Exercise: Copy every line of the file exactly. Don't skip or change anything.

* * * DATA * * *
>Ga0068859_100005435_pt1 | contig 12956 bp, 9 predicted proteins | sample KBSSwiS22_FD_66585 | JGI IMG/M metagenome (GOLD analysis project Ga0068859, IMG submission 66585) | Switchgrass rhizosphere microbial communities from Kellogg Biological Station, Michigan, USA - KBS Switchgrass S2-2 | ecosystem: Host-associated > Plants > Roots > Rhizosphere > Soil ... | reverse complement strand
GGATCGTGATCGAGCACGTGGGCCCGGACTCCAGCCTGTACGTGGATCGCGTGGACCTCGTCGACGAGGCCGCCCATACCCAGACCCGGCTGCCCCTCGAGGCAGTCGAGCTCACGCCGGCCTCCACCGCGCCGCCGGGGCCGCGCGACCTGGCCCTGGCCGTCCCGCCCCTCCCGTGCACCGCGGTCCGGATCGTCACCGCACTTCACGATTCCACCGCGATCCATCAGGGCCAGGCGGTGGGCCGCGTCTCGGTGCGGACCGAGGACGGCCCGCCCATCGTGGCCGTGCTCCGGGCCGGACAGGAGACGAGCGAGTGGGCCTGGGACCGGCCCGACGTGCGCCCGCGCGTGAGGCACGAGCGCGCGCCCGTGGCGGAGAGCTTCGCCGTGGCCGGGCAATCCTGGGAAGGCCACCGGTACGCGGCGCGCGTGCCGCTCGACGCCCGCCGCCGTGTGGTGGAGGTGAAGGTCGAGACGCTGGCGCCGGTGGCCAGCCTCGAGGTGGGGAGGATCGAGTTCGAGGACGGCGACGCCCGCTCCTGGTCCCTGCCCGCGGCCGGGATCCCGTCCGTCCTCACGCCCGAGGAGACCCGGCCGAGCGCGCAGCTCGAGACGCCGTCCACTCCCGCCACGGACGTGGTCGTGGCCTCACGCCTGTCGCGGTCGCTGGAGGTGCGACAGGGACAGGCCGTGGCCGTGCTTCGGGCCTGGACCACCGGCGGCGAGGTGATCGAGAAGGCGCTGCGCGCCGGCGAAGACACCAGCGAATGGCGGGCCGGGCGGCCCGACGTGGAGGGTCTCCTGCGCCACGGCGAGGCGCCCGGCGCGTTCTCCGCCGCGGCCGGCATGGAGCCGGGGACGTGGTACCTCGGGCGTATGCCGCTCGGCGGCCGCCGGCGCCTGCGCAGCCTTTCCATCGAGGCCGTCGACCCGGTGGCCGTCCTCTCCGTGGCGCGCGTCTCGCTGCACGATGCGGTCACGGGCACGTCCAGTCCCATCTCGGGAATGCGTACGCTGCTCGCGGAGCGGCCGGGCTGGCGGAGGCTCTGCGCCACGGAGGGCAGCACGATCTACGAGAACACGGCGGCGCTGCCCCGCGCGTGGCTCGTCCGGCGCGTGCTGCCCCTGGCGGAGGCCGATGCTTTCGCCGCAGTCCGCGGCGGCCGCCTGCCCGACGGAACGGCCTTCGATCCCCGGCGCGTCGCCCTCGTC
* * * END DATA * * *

>Ga0068859_100005435_pt1 | contig 12956 bp, 9 predicted proteins | sample KBSSwiS22_FD_66585 | JGI IMG/M metagenome (GOLD analysis project Ga0068859, IMG submission 66585) | Switchgrass rhizosphere microbial communities from Kellogg Biological Station, Michigan, USA - KBS Switchgrass S2-2 | ecosystem: Host-associated > Plants > Roots > Rhizosphere > Soil ... | reverse complement strand
GGATCGTGATCGAGCACGTGGGCCCGGACTCCAGCCTGTACGTGGATCGCGTGGACCTCGTCGACGAGGCCGCCCATACCCAGACCCGGCTGCCCCTCGAGGCAGTCGAGCTCACGCCGGCCTCCACCGCGCCGCCGGGGCCGCGCGACCTGGCCCTGGCCGTCCCGCCCCTCCCGTGCACCGCGGTCCGGATCGTCACCGCACTTCACGATTCCACCGCGATCCATCAGGGCCAGGCGGTGGGCCGCGTCTCGGTGCGGACCGAGGACGGCCCGCCCATCGTGGCCGTGCTCCGGGCCGGACAGGAGACGAGCGAGTGGGCCTGGGACCGGCCCGACGTGCGCCCGCGCGTGAGGCACGAGCGCGCGCCCGTGGCGGAGAGCTTCGCCGTGGCCGGGCAATCCTGGGAAGGCCACCGGTACGCGGCGCGCGTGCCGCTCGACGCCCGCCGCCGTGTGGTGGAGGTGAAGGTCGAGACGCTGGCGCCGGTGGCCAGCCTCGAGGTGGGGAGGATCGAGTTCGAGGACGGCGACGCCCGCTCCTGGTCCCTGCCCGCGGCCGGGATCCCGTCCGTCCTCACGCCCGAGGAGACCCGGCCGAGCGCGCAGCTCGAGACGCCGTCCACTCCCGCCACGGACGTGGTCGTGGCCTCACGCCTGTCGCGGTCGCTGGAGGTGCGACAGGGACAGGCCGTGGCCGTGCTTCGGGCCTGGACCACCGGCGGCGAGGTGATCGAGAAGGCGCTGCGCGCCGGCGAAGACACCAGCGAATGGCGGGCCGGGCGGCCCGACGTGGAGGGTCTCCTGCGCCACGGCGAGGCGCCCGGCGCGTTCTCCGCCGCGGCCGGCATGGAGCCGGGGACGTGGTACCTCGGGCGTATGCCGCTCGGCGGCCGCCGGCGCCTGCGCAGCCTTTCCATCGAGGCCGTCGACCCGGTGGCCGTCCTCTCCGTGGCGCGCGTCTCGCTGCACGATGCGGTCACGGGCACGTCCAGTCCCATCTCGGGAATGCGTACGCTGCTCGCGGAGCGGCCGGGCTGGCGGAGGCTCTGCGCCACGGAGGGCAGCACGATCTACGAGAACACGGCGGCGCTGCCCCGCGCGTGGCTCGTCCGGCGCGTGCTGCCCCTGGCGGAGGCCGATGCTTTCGCCGCAGTCCGCGGCGGCCGCCTGCCCGACGGAACGGCCTTCGATCCCCGGCGCGTCGCCCTCGTC